Themes of Love and Revenge in Shakespeare's Hamlet Essay

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Themes of Love and Revenge in Shakespeare's Hamlet

Love is one of the most powerful themes in Hamlet, but a superior force - REVENGE, drives Hamlet's love. Revenge of his father's murder. Hamlet is confused and melancholic over the fact that his mother married his own uncle and so quickly after his father's death. Even though he does not immediately suspect foul play in his father's untimely death, he is in a state of shock. As Kenneth Muir states, "He (Hamlet) is profoundly shocked by Gertrude's marriage to his uncle in less than two months after her first husband's death, although he has no conscious suspicion that his father has been murdered or that his mother had committed adultery." The ghost scene seems to fuel Hamlet's
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Paul Cantor states that "Hamlet continually hesitates to act because he will not allow himself to be swept away by his passions. His intellect is constantly leading him to deny meaning to the very acts he feels impelled to perform."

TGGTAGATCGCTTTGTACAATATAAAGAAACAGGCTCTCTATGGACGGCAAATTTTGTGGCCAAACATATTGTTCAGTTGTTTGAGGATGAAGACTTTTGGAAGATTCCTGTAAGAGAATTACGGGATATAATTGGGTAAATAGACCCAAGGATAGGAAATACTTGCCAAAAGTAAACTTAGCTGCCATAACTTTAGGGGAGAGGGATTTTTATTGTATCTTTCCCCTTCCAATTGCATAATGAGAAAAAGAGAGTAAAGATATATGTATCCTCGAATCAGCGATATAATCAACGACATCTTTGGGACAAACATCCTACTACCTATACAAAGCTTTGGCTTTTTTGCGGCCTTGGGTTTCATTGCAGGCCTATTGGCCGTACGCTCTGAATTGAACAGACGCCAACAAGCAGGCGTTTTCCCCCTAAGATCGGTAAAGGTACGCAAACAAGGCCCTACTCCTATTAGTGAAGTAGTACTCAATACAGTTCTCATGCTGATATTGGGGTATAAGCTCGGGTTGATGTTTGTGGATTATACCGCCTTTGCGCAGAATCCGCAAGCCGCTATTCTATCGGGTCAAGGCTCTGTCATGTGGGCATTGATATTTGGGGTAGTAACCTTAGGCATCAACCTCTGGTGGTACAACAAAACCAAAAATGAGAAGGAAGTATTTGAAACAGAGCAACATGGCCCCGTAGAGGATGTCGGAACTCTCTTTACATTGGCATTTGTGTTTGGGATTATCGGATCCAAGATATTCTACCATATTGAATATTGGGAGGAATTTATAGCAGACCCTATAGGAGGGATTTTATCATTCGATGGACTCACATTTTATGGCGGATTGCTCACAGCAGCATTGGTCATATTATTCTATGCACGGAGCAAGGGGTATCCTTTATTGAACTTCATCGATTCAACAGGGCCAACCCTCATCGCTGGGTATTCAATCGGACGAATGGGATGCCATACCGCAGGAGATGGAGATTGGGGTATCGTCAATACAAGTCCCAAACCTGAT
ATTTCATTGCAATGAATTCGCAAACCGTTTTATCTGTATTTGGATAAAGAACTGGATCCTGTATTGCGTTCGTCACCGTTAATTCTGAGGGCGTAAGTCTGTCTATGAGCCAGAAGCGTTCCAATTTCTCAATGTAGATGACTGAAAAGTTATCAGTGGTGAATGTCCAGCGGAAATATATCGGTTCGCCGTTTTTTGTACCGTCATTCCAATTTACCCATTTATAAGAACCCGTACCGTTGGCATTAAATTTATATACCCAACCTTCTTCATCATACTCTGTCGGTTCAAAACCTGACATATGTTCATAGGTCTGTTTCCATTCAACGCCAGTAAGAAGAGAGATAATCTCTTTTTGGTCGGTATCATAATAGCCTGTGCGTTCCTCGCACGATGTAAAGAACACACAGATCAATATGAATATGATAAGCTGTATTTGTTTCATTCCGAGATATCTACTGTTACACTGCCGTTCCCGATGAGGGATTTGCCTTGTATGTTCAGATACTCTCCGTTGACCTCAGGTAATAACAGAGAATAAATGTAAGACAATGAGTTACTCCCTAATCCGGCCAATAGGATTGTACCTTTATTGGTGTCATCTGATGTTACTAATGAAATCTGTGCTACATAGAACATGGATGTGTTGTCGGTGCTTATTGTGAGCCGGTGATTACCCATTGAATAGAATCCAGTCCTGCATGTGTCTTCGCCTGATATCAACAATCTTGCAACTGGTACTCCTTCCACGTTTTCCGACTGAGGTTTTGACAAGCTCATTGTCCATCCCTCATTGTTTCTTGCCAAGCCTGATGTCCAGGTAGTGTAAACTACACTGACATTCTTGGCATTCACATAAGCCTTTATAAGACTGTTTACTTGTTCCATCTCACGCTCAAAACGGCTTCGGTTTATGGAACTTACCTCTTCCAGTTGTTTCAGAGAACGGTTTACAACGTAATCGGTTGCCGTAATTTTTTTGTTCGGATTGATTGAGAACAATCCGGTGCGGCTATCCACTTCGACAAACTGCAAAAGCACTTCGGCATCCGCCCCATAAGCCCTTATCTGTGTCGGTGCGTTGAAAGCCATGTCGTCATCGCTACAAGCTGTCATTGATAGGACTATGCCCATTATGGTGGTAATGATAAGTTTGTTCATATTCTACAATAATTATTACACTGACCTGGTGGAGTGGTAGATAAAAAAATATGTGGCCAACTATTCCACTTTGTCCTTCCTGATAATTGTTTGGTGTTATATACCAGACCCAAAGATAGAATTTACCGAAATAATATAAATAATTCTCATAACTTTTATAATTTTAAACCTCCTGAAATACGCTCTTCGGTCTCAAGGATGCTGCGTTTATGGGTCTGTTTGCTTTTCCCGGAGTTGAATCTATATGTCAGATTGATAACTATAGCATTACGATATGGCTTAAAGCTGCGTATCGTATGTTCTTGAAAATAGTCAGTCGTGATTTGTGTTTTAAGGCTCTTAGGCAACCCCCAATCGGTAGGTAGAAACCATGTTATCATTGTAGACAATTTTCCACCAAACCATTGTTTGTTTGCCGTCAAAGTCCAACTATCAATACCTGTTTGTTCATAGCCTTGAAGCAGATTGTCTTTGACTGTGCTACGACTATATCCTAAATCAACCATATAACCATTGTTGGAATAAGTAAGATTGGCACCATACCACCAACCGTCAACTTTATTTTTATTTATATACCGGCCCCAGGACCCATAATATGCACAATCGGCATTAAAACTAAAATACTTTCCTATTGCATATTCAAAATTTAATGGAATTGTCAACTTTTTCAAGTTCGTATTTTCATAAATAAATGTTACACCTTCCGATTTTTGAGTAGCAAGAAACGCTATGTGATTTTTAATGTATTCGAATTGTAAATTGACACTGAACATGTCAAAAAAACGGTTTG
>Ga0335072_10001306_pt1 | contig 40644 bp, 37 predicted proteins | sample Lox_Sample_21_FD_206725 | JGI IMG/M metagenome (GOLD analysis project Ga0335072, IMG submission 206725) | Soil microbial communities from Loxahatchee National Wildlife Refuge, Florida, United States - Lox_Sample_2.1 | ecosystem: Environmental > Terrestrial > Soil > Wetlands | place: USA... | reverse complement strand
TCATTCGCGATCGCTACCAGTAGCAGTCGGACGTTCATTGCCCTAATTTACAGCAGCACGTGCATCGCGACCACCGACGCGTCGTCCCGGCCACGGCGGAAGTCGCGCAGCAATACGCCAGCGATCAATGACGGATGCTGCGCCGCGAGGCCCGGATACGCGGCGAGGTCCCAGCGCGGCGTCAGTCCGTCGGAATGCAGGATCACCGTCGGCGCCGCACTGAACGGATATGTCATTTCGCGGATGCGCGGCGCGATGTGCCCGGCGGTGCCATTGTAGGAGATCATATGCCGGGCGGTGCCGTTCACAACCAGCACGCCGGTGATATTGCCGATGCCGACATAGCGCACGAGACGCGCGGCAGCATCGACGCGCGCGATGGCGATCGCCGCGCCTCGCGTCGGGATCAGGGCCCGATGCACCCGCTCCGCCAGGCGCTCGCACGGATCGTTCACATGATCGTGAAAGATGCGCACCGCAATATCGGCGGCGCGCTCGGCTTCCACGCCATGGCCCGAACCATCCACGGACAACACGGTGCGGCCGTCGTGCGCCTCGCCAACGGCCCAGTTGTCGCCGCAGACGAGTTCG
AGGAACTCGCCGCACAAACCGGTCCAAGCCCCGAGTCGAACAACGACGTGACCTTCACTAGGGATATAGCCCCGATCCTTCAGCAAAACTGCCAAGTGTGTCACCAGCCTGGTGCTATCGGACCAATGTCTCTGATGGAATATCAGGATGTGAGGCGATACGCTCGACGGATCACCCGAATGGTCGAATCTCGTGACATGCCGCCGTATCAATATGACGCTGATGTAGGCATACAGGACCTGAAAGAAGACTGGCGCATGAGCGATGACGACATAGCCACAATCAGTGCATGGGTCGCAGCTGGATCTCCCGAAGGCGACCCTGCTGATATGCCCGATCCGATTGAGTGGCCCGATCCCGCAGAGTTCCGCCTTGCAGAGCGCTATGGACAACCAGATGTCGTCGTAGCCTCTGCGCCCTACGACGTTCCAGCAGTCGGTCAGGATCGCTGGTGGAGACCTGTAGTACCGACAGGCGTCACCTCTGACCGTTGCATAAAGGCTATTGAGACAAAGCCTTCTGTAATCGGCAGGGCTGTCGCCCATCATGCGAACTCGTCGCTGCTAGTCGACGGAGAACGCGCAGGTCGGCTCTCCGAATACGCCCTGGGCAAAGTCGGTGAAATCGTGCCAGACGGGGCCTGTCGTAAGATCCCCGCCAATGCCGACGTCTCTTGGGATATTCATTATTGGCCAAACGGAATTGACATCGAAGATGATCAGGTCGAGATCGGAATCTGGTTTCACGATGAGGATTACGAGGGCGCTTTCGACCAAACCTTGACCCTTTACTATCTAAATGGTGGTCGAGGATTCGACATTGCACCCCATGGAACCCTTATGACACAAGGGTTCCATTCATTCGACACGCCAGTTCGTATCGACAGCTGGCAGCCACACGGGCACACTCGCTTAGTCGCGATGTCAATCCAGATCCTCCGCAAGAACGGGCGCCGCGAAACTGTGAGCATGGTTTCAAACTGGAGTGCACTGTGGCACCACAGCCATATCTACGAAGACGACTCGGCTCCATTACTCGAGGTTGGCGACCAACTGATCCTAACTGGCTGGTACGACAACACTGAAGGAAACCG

To clear any uncertainty as to whether or not Claudius murdered his father, Hamlet decides to set him up. Hamlet plans a "mouse trap" for Claudius in which he sets up a play, for the King and Queen, to be a murder tragedy. Hamlet hopes to see Claudius's reaction towards the murder scene in hope of establishing his guilt. "The Play's the thing Wherein I'll catch the conscience of the king." (II, ii, 589-591) The play works but Hamlet does not "sweep to his revenge". Why not, is he worried about Ophelia being caught up on his attempted murder? William Hazlitt states, "When Hamlet is most bound to act, he remains puzzled, undecided, and sceptical, dallies with his purpose, till the occasion is lost, and finds out some pretence to relapse into indolence and thoughtfulness again." This is most likely the reason why Hamlet does not take advantage of the opportunity to kill the king when he is at his prayers. Hamlet can not have his revenge perfect as he wishes, so he declines it altogether. "He kneels and prays, And now I'll do't and so he goes to heaven, And so am I reveng'd: that would be scann'd. He kill'd my father, and for that, I his sole son, send him to heaven. Why this is reward, not revenge. Up sword and know thou a more horrid
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